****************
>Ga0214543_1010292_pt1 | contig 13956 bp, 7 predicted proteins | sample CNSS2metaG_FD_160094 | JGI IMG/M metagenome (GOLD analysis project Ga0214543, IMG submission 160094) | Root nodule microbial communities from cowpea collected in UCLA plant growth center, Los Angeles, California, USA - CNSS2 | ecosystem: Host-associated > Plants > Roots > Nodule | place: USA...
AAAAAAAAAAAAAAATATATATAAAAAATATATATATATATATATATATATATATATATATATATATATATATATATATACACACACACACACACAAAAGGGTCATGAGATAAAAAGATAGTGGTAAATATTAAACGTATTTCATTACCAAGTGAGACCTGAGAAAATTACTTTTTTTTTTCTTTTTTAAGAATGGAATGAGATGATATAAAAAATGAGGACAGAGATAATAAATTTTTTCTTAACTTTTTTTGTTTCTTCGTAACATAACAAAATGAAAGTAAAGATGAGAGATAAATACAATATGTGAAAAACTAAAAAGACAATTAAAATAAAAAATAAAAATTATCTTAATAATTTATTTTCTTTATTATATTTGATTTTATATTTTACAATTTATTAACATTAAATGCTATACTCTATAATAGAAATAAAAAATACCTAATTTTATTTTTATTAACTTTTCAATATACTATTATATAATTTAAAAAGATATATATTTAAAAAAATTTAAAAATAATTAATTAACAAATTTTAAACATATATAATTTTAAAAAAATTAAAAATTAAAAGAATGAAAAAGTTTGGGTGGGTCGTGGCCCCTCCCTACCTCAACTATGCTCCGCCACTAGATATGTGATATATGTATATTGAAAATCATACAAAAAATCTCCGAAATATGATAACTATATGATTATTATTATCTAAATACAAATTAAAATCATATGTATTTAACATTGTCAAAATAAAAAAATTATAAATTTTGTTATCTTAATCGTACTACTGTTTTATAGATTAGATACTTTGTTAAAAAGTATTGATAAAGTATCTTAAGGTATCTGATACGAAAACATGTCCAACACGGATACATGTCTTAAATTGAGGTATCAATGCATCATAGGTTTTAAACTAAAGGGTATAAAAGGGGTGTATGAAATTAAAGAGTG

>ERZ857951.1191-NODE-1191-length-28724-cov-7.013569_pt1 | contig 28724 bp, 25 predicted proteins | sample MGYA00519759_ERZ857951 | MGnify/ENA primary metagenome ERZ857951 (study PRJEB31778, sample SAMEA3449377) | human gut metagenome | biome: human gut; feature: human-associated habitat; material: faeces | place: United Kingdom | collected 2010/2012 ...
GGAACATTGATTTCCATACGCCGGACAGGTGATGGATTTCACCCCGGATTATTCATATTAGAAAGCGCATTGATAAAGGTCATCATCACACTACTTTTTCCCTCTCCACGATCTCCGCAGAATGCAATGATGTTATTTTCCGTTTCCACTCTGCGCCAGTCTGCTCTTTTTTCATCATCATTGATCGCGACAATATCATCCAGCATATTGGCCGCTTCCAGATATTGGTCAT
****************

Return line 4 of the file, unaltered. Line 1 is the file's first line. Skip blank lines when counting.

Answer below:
GGAACATTGATTTCCATACGCCGGACAGGTGATGGATTTCACCCCGGATTATTCATATTAGAAAGCGCATTGATAAAGGTCATCATCACACTACTTTTTCCCTCTCCACGATCTCCGCAGAATGCAATGATGTTATTTTCCGTTTCCACTCTGCGCCAGTCTGCTCTTTTTTCATCATCATTGATCGCGACAATATCATCCAGCATATTGGCCGCTTCCAGATATTGGTCAT